Back to Blog

Bench Tips: Bioluminescence Resonance Energy Transfer (BRET)

Maurice Shen, PhD

Following the introduction on the principles of BRET, I chatted with Ahmed on the technical aspects of running a successful BRET experiment. As usual, we'll break down our discussion by the main steps to watch out for in the protocol.

DSC_0720.jpg

Selection and Generation of Donor/Acceptor and Substrate Combination

Here's a table summarizing the donor/acceptor pairs and substrate used in each BRET variation to help with your selection:

 

  Donor     Acceptor     Substrate
BRET1 Rluc YFP Benzyl-coelenterazine
BRET2 Rluc GFP DeepBlueC
eBRET2 Rluc8 GFP DeepBlueC
BRET3 Firefly DsRed Luciferin
QD-BRET Rluc/Rluc8 QDot Benzyl-coelenterazine
CODA-RET     Rluc8-1 & Rluc8-2     mVenus      2-(4-Dehydroxy) coelenterazine    

 

It is important to ensure that the insertion of donor/acceptor does not interfere with the proper folding, functionality, and localization of the interacting proteins. This can be verified via activity assays (radioligand binding for GPCRs, for example) for functionality and confocal microscopy for cellular localization.

Selection of Cell System and Level of Co-Expression

Both transient (calcium phosphate, lipofectamine, FuGENE HD) and virus-based transfection systems have been used successfully for BRET. Common mammalian cells (HEK293T, COS-7, CHO) and primary neuronal culture are also compatible with BRET.

Depending on the BRET assay to be conducted (saturation or competition), different ratios of donor/acceptor should be used. In addition, bi-cistronic vectors can be used for a more homogeneous expression level of the interacting proteins.

Inclusion of Proper Controls

Include both negative and positive controls to ensure the specificity of the studied interaction. The positive control can be a double fused chimeric protein where the interacting proteins are known to link together.

A negative control for which the cells are transfected with both proteins, but only one of them is fused to the donor, must be included for the calculation of specific BRET signal.

Detection of BRET Signal

The BRET signal can be measured from adherent cells, cell suspensions, subcellular fractions, and purified proteins.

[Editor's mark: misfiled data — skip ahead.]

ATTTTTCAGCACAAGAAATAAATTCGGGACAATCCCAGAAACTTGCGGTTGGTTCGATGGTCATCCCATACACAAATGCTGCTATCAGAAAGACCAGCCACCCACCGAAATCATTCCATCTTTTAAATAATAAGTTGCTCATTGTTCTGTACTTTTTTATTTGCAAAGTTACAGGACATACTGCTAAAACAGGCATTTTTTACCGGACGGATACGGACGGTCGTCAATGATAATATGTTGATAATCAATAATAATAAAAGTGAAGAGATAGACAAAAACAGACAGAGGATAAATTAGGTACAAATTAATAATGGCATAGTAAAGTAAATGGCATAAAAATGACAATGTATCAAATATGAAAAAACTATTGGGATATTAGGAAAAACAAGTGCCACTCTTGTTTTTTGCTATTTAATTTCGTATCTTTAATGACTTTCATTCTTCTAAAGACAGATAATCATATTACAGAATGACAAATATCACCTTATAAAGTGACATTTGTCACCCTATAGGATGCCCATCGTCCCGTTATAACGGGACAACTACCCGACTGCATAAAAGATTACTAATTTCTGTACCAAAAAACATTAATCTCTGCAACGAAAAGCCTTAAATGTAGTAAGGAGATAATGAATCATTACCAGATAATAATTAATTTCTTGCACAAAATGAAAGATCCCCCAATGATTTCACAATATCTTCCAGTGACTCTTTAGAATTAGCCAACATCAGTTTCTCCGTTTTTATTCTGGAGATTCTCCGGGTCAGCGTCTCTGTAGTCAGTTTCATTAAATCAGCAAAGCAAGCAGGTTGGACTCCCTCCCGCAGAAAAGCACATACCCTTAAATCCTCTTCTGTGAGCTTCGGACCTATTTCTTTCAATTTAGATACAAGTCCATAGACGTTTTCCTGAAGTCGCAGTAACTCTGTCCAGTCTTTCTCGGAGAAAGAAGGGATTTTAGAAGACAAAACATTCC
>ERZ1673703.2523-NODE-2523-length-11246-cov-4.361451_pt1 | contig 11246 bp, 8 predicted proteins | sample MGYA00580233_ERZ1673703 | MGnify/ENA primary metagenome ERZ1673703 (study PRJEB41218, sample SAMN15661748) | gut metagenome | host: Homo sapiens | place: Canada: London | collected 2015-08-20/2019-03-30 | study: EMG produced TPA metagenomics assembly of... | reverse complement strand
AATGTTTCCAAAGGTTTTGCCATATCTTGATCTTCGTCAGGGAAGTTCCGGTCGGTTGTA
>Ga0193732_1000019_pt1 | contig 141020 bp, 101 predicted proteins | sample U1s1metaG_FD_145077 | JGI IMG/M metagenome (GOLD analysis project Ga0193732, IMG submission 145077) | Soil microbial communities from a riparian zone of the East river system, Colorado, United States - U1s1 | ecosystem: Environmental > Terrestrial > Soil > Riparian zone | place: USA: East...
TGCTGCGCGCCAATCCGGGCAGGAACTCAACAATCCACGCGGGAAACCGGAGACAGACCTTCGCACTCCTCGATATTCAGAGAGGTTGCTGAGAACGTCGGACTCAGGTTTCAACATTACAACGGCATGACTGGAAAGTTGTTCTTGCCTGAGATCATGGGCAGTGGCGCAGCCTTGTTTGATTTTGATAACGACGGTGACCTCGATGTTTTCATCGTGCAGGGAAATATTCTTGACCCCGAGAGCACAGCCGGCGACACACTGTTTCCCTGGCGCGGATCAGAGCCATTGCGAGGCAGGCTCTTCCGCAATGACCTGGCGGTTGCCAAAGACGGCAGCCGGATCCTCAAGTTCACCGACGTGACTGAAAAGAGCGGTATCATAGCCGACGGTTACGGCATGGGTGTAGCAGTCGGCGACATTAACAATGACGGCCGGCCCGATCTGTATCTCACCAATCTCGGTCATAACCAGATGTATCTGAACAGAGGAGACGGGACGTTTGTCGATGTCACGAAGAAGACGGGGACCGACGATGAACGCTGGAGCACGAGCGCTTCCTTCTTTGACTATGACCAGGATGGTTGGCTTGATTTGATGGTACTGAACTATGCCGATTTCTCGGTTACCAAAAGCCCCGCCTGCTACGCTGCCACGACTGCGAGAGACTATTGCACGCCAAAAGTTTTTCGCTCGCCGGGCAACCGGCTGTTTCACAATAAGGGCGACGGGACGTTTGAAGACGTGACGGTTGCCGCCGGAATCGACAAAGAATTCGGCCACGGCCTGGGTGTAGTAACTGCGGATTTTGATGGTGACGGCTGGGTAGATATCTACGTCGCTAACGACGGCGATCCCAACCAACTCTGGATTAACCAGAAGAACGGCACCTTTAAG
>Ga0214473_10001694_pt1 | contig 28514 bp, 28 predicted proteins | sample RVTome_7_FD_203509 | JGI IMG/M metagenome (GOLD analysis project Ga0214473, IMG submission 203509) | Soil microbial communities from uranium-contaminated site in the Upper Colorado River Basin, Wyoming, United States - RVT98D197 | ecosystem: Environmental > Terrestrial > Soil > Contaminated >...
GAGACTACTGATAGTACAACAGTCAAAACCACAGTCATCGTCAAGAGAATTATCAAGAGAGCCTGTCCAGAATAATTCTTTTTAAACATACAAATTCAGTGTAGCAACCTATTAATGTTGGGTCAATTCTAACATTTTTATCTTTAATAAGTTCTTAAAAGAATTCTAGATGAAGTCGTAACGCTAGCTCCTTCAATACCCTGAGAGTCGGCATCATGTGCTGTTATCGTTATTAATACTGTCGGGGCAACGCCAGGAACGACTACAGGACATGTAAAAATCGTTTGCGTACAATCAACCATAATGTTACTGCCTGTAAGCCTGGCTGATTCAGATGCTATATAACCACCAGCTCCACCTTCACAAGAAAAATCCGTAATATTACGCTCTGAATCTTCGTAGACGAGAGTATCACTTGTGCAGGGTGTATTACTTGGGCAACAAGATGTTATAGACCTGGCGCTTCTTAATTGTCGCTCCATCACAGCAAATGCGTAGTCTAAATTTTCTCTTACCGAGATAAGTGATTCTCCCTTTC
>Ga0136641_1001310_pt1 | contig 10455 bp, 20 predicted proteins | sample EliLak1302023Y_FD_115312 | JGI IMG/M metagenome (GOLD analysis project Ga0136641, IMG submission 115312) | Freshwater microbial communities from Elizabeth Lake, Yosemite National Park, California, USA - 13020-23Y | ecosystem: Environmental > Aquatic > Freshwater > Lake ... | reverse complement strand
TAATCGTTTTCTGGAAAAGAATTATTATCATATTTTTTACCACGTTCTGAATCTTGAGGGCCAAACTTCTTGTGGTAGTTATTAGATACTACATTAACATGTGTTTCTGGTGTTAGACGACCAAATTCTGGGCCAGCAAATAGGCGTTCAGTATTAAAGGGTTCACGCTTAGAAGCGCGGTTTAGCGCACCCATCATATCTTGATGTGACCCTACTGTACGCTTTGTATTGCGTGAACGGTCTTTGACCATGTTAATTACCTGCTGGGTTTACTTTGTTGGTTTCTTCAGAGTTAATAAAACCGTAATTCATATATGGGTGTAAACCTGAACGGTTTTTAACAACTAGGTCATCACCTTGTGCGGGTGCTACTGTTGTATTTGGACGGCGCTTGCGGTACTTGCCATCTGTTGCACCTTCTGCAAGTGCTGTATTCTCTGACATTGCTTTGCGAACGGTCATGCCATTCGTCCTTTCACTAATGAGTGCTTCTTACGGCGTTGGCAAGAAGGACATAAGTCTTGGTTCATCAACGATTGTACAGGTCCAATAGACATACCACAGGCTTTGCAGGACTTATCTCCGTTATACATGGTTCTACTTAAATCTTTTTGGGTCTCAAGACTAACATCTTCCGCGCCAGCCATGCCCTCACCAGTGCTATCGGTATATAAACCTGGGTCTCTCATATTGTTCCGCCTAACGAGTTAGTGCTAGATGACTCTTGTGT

Cells can be harvested in 2 ways:

  1. 24h after transfection, cells are detached using trypsin-EDTA or Versene (for adherent cell layer). Cells are then microcentrifuged 5min at 300g at room temperature. The supernatant is discarded and the cells washed and resuspended in HEPE-buffered DMEM without phenol red. 40-100uL of cells are distributed per well of a 96-well white cell culture plate and maintained at 37 degree (C) with 5% CO2 in a humidified chamber for additional 24h to allow attachment before BRET measurement.
  2. Detach the cells at 48h after transfections and microcentrifuge for 5min at 300g at room temperature. The cell pellets are washed once with 1mL PBS containing 0.5mM MgCl2, and resuspended in 1mL of the same solution plus 0.1% glucose. Equal amounts of cell suspension are distributed to the 96-well white cell culture plate and proceeded to BRET measurement.

5uM of final coelenterazin concentration is used to initiate the energy transfer. BRET signals are measured immediately after substrate addition using a BRET reader capable of measuring light emitted at the donor and acceptor wavelengths in a quasi-simultaneous manner. As the BRET signal is time-sensitive, only add the substrate up to 12 wells at a time.

For reproducible results, BRET measurements should be performed under temperature-controlled conditions.

Analysis of BRET Signal

Non-specific BRET signals will increase linearly with increasing acceptor concentrations, whereas specific BRET signals will increase in a hyperbolic manner due to the eventual saturation of all donors with acceptors.

As a result, the BRET signal measured has to be corrected for the background signal due to the overlap of donor emission at the acceptor wavelength, which is determined in parallel for cell expressing the donor alone.

BRET Signal = [ Acceptor Emission / Donor Emission ] - cf

where cf, the correction factor, corresponds to [Acceptor Emission / Donor Emission ] from cells transfected with protein-donor alone.

For detailed protocols on how to perform a BRET saturation assay and competition assay, please refer to Borroto-Escuela et al. (2014).

In the next article, we'll continue our discussion on techniques for studying protein-interactions and introduce a technique very similar to BRET but does not require modification of the interacting proteins: Fluorescence Resonance Energy Transfer (FRET).

A.I. Driven Antibody Search BenchSci uses machine learning to decode published  data and  present figures with actionable, experiment-specific insights. Learn More 

Topics: Research Tips Antibody Applications BRET

Written by
Maurice Shen, PhD

Never Miss a Blog Post!